Penn & Teller show at the Rio, I'm still high from it.
Yeah, it's that good.
Penn is a born showman, with a polished, consistently hilarious patter that really keeps things moving along. Teller is grace incarnate, a trickster whose every move is executed with exquisite grace. And their show is more than just a grab-bag collection of gasp-inducing magic tricks. It's a 90-minute master class by two expert showman who want to gird you against trickery by rubbing your nose in it.
There's a not-so-subtle libertarian streak in Penn's patois that's made incarnate by their creative use of metal-detectors and an engraved-steel version of the Bill of Rights. A constant theme of their work, be it onstage at the Rio or in one of their many television shows, is that we are surrounded by hypocrisy & lies and only by becoming intimately familiar with the mechanics of deception can we protect ourselves from it.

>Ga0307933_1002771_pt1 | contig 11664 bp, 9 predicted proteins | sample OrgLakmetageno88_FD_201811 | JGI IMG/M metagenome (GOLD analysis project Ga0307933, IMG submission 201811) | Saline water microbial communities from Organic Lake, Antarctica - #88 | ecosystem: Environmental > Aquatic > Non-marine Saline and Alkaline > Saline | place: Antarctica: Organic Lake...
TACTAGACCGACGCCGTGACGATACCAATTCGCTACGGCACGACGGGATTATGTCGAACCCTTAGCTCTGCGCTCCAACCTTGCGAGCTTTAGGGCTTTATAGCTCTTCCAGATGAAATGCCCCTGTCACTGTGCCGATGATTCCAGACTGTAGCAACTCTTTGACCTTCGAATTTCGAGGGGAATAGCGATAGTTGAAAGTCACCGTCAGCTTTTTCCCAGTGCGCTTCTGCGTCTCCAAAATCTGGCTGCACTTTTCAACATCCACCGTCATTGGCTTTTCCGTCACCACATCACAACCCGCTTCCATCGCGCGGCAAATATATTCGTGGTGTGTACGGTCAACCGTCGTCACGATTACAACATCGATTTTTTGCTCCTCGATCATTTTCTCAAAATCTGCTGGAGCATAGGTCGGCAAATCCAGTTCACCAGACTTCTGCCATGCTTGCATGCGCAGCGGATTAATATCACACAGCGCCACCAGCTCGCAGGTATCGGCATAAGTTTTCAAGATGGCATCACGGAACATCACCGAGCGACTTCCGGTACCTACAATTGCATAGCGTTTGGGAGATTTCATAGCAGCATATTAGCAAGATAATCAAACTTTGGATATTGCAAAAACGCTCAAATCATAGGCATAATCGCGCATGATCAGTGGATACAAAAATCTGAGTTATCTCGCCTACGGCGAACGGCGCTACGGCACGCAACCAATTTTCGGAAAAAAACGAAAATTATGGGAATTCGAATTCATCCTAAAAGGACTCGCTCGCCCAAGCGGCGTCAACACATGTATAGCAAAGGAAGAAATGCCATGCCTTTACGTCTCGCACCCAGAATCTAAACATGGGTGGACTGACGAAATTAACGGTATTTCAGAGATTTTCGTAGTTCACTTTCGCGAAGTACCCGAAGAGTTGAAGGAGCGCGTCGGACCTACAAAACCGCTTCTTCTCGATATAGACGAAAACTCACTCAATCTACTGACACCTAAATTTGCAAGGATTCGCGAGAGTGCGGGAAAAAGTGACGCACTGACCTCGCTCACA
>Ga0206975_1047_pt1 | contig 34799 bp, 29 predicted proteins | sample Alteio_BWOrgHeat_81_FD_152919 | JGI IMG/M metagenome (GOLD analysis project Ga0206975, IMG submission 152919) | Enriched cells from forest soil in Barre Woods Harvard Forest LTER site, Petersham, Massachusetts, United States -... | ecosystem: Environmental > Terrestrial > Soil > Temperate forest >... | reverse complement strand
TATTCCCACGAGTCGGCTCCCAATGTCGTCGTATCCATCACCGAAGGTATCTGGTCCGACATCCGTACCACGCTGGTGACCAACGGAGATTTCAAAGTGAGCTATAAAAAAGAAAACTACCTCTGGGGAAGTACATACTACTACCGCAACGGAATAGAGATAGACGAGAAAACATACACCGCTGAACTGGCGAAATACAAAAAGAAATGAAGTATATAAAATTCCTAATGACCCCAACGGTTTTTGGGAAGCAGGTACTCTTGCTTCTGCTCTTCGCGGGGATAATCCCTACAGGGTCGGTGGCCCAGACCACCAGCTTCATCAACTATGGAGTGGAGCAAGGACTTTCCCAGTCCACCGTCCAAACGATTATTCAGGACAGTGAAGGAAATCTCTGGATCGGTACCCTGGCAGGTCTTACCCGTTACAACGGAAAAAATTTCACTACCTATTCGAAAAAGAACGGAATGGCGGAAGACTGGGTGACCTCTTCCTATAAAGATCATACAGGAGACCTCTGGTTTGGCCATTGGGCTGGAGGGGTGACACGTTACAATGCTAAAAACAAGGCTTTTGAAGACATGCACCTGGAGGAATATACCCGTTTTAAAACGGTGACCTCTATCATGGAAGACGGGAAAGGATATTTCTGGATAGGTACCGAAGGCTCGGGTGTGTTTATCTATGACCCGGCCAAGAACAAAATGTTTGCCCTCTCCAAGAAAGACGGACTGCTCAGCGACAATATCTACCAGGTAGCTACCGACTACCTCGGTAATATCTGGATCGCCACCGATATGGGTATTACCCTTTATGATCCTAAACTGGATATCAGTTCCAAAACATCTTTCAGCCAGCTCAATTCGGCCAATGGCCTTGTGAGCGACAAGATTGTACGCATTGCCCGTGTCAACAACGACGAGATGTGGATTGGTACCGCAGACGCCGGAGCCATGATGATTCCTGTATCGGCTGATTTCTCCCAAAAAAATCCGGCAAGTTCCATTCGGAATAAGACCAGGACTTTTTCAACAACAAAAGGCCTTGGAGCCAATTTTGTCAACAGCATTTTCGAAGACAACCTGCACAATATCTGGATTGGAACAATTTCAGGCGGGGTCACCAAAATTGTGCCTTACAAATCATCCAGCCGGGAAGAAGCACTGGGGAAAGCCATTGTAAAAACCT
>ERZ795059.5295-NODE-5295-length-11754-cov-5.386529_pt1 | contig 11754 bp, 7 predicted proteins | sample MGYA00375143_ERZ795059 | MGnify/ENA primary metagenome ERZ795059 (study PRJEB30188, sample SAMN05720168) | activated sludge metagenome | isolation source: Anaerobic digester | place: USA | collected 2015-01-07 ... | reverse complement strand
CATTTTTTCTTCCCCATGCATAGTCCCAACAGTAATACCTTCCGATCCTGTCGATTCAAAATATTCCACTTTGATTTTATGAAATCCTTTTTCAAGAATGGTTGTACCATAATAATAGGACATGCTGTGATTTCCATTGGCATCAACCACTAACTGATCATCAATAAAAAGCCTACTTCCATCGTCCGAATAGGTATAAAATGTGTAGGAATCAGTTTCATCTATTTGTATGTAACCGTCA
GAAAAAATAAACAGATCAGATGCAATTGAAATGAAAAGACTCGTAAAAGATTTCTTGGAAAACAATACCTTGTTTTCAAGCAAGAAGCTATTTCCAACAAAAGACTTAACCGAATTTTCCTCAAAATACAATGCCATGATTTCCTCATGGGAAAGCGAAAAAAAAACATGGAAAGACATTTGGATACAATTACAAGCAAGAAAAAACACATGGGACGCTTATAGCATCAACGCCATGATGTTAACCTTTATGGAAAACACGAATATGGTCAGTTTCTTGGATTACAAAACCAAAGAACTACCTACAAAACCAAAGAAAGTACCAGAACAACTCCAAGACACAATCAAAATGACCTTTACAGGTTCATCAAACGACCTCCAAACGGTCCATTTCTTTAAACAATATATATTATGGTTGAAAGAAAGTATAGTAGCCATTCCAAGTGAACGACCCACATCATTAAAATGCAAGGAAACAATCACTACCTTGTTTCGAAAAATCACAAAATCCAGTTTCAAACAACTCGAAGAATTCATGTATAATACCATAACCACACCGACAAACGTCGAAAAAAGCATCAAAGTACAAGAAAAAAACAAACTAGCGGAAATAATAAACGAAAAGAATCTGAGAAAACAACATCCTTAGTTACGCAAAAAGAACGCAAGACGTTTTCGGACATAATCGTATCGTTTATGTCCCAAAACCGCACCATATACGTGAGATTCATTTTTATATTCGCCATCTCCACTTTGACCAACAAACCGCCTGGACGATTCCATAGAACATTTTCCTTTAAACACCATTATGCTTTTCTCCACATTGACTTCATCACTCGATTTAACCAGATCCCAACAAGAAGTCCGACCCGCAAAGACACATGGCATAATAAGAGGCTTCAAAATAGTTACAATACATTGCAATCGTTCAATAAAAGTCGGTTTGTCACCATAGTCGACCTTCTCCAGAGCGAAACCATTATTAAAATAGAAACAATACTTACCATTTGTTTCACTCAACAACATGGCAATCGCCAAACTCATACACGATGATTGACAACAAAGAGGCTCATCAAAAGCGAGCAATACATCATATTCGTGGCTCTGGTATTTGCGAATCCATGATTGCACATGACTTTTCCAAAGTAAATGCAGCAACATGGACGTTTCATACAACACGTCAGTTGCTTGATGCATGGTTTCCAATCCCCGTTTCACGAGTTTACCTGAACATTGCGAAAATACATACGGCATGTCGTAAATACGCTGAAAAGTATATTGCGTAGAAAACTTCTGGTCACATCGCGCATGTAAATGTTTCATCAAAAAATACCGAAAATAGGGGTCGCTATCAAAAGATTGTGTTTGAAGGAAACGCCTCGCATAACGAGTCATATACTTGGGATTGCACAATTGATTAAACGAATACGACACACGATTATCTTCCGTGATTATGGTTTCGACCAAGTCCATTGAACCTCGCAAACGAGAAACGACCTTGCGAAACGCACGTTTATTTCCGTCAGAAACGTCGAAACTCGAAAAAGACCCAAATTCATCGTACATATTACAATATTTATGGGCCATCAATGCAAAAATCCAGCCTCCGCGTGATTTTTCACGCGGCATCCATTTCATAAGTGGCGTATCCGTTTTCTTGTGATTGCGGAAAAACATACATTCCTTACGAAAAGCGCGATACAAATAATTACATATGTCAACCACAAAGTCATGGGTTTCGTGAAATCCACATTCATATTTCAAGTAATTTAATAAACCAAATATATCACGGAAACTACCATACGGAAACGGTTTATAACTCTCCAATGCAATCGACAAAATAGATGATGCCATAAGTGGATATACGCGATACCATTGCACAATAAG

As heavy as that sounds, I kind of agree with it, and the lessons of Penn & Teller are nothing if not entertaining. There's the ball-and-cup trick which Penn & Teller execute with a neat & informative twist: they use transparent cups, which serves only to highlight their amazing skills. There's also the opening of the show, which involves a box on wheels that literally everyone in the theater inspects personally. And I'd pay real money to anyone who can explain to me exactly how the "Magic Bullets" trick works. I've seen it performed twice now, and, while I have my theories, I'm still flabbergasted by it.
Bottom Line: The Penn & Teller Show at the Rio is what I consider a must-see for anyone coming to Las Vegas.